NTP (Network Time Protocol) is used to synchronize the system time with other devices over the network. This usually happens in a client-server model.
|USE flag (what is that?)||Default||Recommended||Description|
||No||Use Linux capabilities library to control privilege|
||No||No||Enable extra debug codepaths, like asserts and extra output. If you want to get meaningful backtraces see http://www.gentoo.org/proj/en/qa/backtraces.xml|
||Yes||Add support for IP version 6|
||No||Allow ntp to be installed alongside openntpd|
||No||Add support for PARSE clocks|
||No||Provide support for Samba's signing daemon (needed for Active Directory domain controllers)|
||No||!!internal use only!! Security Enhanced Linux support, this must be set by the selinux profile or breakage will occur|
||No||Add support for the Simple Network Management Protocol if available|
||Yes||Add support for Secure Socket Layer connections|
||No||Pulls in related vim syntax scripts|
||No||Support for DNS Service Discovery (DNS-SD)|
emerge --ask ntp
Or alternatively, you can use OpenNTPD instead.
to adjust ntp-client's command & upstream servers.
NTPCLIENT_CMD="ntpdate" NTPCLIENT_OPTS="-s -b -u \ 0.gentoo.pool.ntp.org 1.gentoo.pool.ntp.org \ 2.gentoo.pool.ntp.org 3.gentoo.pool.ntp.org"
Here you can specify with which servers you want to synchronize your local time for ntpd.
The default configuration is populated with
server 0.gentoo.pool.ntp.org server 1.gentoo.pool.ntp.org server 2.gentoo.pool.ntp.org server 3.gentoo.pool.ntp.org
Time zones and location of the server do not matter, it synchronizes the UTC time.
Per default the Gentoo servers are listed and enabled. A list of available servers can be found here: ntp.org. You can also define a home or company server here, given that ntpd is running and the machine is allowed to.
On systems, where network connection is not always available at boot (laptops etc.) it might be helpful to add the following lines to server configuration:
server 127.127.1.0 fudge 127.127.1.0 stratum 10
This sets localhost as a server with low priority, so that the daemon starts properly even without network connection and switches to using network servers when connection is established.
To control who is allowed to synchronize with this machine and change the configuration, you can change these options.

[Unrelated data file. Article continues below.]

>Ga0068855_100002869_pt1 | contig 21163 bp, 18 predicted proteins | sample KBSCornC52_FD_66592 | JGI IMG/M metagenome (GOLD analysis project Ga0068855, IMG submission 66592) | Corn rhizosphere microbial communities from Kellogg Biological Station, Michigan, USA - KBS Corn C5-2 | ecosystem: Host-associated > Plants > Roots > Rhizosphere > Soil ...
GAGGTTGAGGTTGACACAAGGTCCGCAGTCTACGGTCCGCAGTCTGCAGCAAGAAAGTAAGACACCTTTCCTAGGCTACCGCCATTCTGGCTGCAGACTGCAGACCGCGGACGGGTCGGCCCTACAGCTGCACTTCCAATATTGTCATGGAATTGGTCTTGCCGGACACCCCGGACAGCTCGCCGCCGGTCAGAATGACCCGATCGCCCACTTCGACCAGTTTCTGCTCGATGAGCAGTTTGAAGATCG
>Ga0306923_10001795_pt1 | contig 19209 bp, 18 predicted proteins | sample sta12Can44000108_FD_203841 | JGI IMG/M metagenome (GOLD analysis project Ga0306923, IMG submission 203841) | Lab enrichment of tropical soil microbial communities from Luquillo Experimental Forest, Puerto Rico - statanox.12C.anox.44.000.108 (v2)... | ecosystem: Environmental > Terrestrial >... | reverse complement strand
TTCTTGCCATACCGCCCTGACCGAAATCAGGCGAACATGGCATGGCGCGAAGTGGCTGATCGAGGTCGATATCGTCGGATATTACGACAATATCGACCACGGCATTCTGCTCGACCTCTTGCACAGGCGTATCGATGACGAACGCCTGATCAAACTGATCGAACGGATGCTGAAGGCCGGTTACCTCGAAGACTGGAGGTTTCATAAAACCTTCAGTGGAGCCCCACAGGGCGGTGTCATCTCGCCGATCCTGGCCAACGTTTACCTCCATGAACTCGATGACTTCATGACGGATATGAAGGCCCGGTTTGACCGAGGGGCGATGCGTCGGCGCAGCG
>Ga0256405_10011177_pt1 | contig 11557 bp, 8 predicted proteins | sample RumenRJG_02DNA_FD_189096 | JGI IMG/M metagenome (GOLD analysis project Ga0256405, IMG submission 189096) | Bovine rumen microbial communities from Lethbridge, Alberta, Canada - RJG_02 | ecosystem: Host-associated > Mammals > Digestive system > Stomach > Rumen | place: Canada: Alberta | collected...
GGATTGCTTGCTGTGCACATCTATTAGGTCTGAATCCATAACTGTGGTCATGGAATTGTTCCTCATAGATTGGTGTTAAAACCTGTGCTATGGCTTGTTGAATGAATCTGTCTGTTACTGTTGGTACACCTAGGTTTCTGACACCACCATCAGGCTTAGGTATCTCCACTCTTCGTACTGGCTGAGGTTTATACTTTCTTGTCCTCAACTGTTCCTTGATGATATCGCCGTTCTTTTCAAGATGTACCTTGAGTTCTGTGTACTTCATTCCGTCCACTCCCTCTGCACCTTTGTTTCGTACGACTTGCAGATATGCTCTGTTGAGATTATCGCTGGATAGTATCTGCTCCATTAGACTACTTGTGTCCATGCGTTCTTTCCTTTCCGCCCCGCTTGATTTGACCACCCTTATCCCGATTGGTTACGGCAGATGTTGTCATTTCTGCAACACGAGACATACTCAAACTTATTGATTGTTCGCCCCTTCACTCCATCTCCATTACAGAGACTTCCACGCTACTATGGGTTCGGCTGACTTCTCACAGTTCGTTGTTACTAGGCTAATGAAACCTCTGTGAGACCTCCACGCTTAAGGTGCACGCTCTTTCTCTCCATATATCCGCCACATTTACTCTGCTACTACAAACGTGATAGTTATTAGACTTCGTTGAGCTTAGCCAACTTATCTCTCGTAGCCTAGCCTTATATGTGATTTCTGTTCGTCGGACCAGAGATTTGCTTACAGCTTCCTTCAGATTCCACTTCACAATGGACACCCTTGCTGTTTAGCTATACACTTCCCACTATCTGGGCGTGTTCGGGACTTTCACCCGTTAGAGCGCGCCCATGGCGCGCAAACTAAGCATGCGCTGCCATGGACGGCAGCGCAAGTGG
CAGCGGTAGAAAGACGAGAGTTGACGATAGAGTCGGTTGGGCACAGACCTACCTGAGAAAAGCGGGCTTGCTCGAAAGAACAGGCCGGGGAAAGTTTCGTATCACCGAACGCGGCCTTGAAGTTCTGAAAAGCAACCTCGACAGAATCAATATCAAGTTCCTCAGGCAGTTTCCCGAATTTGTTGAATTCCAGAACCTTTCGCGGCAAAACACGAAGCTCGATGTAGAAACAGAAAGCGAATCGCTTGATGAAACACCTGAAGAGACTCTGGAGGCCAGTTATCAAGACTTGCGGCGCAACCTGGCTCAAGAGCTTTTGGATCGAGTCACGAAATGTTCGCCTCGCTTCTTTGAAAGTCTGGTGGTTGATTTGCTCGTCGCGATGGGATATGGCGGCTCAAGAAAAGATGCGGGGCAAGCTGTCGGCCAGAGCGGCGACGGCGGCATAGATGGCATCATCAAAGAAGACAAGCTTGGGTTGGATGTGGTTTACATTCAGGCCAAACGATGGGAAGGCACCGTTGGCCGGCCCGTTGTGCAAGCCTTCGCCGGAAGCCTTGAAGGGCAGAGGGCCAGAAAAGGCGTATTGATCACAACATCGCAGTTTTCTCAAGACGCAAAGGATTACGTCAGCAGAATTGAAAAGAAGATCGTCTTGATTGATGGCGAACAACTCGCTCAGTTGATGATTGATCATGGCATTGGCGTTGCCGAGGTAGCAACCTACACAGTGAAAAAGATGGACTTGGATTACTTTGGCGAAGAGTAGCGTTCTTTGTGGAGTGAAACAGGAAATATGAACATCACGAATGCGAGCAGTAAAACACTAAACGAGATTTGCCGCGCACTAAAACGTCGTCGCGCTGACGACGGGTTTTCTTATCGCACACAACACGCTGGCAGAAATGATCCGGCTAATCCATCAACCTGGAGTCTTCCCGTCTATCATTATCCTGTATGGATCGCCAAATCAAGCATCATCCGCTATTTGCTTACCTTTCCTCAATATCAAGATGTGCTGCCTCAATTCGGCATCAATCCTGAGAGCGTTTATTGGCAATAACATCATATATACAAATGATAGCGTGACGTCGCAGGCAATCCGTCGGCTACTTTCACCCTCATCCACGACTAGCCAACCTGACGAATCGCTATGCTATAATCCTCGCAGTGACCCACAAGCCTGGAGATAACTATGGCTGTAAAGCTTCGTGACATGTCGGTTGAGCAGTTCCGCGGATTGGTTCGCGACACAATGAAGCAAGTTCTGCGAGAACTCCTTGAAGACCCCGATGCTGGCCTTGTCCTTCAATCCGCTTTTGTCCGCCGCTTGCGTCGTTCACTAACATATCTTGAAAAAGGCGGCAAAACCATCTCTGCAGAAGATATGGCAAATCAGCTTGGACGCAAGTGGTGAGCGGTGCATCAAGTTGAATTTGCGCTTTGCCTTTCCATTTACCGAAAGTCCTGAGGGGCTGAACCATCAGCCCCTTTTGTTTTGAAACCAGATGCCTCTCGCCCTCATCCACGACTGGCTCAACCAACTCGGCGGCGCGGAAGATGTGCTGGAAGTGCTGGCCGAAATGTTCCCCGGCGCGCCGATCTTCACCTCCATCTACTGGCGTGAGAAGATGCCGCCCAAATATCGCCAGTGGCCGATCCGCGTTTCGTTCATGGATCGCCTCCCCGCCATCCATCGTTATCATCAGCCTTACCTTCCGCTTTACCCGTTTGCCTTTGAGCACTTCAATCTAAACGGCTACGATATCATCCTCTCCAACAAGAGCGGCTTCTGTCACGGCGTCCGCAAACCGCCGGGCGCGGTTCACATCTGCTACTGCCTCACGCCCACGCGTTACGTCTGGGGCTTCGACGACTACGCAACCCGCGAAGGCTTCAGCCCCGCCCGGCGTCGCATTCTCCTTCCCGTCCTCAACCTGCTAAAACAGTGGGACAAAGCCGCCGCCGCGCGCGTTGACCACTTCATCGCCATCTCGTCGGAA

- access to NTP service allowed only from localhost. 'noquery' can be added to help prevent your server from being abused to conduct DDOS attacks
# To deny other machines from changing the # configuration but allow localhost: restrict default nomodify nopeer noquery restrict 127.0.0.1
- access to NTP service allowed only from the 192.168.0.0/24 network.
# To allow machines within your network to synchronize # their clocks with your server, but ensure they are # not allowed to configure the server or used as peers # to synchronize against, uncomment this line. # restrict 192.168.0.0 mask 255.255.255.0 nomodify nopeer notrap
- denying access to NTP's monlist functionality, used for querying traffic stats but also exploited in a denial-of-service attack.
Basic tools and common usage
rc-service ntp-client start
To monitor status of the client.
rc-service ntp-client status
To start at boot.
rc-update add ntp-client default
This used to be the client, but its functionality is now moved into ntpd & ntp-client itself. It is purely to set the local time when started and then exits (not a service):
The server is both a client, and server. If your setup can't access net early in init, use server only instead.
If ntpd is run as a service, the time will automatically synchronize as long as the difference between the local time and the time on the server is less than 1000s (~17min). So it is pretty common to adjust the time initially to whatever the server time is as a trusted source:
ntpd -g -c /etc/ntp.conf
If ntpd is already running, it won't start a second time.
Add ntpd to the default runlevel to have the time synchronized automatically. There is no need to run a client when the service is running. Make sure you are not running ntp-client or ntpdate.
rc-service ntpd start
rc-update add ntpd default
To monitor status of the server.
rc-service ntpd status
To write your NTP sync time to the hardware at shutdown, and read hardware clock at start.
echo 'clock_hctosys="YES"' >> /etc/conf.d/hwclock
echo 'clock_systohc="YES"' >> /etc/conf.d/hwclock
rc-service hwclock restart
rc-update add hwclock boot
Or on a sufficiently modern kernel (3.9 or newer), you can configure Linux to handle it automatically:
Device Drivers ---> [*] Real Time Clock ---> [*] Set system time from RTC on startup and resume [*] Set the RTC time based on NTP synchronization
The hwclock init script is not needed at all with this method, which speeds up the boot/shutdown process slightly.